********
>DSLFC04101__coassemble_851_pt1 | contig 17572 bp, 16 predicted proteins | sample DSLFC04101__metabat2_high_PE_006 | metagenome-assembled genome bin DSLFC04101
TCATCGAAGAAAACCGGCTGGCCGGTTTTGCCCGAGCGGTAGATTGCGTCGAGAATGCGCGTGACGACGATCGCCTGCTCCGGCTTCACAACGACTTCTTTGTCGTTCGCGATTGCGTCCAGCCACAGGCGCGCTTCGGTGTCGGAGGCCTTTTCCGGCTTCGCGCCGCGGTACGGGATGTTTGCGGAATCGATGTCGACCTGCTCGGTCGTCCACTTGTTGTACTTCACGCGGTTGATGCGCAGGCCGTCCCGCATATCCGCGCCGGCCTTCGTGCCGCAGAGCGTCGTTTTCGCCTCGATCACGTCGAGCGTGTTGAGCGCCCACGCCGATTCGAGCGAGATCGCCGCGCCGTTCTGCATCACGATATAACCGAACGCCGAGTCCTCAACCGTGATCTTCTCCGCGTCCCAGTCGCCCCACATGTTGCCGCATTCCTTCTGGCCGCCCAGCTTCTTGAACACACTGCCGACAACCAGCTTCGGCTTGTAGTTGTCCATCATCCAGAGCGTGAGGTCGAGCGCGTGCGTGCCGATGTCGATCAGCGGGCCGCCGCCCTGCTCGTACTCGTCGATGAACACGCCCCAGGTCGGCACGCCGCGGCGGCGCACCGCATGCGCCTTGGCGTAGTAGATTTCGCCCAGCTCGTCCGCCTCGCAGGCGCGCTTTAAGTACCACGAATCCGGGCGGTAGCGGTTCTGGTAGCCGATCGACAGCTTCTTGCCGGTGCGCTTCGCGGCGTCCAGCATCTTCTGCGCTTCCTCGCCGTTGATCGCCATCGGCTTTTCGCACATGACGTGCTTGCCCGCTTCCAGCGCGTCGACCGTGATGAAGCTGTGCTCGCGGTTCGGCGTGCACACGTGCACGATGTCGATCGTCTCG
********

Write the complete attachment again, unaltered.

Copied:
>DSLFC04101__coassemble_851_pt1 | contig 17572 bp, 16 predicted proteins | sample DSLFC04101__metabat2_high_PE_006 | metagenome-assembled genome bin DSLFC04101
TCATCGAAGAAAACCGGCTGGCCGGTTTTGCCCGAGCGGTAGATTGCGTCGAGAATGCGCGTGACGACGATCGCCTGCTCCGGCTTCACAACGACTTCTTTGTCGTTCGCGATTGCGTCCAGCCACAGGCGCGCTTCGGTGTCGGAGGCCTTTTCCGGCTTCGCGCCGCGGTACGGGATGTTTGCGGAATCGATGTCGACCTGCTCGGTCGTCCACTTGTTGTACTTCACGCGGTTGATGCGCAGGCCGTCCCGCATATCCGCGCCGGCCTTCGTGCCGCAGAGCGTCGTTTTCGCCTCGATCACGTCGAGCGTGTTGAGCGCCCACGCCGATTCGAGCGAGATCGCCGCGCCGTTCTGCATCACGATATAACCGAACGCCGAGTCCTCAACCGTGATCTTCTCCGCGTCCCAGTCGCCCCACATGTTGCCGCATTCCTTCTGGCCGCCCAGCTTCTTGAACACACTGCCGACAACCAGCTTCGGCTTGTAGTTGTCCATCATCCAGAGCGTGAGGTCGAGCGCGTGCGTGCCGATGTCGATCAGCGGGCCGCCGCCCTGCTCGTACTCGTCGATGAACACGCCCCAGGTCGGCACGCCGCGGCGGCGCACCGCATGCGCCTTGGCGTAGTAGATTTCGCCCAGCTCGTCCGCCTCGCAGGCGCGCTTTAAGTACCACGAATCCGGGCGGTAGCGGTTCTGGTAGCCGATCGACAGCTTCTTGCCGGTGCGCTTCGCGGCGTCCAGCATCTTCTGCGCTTCCTCGCCGTTGATCGCCATCGGCTTTTCGCACATGACGTGCTTGCCCGCTTCCAGCGCGTCGACCGTGATGAAGCTGTGCTCGCGGTTCGGCGTGCACACGTGCACGATGTCGATCGTCTCG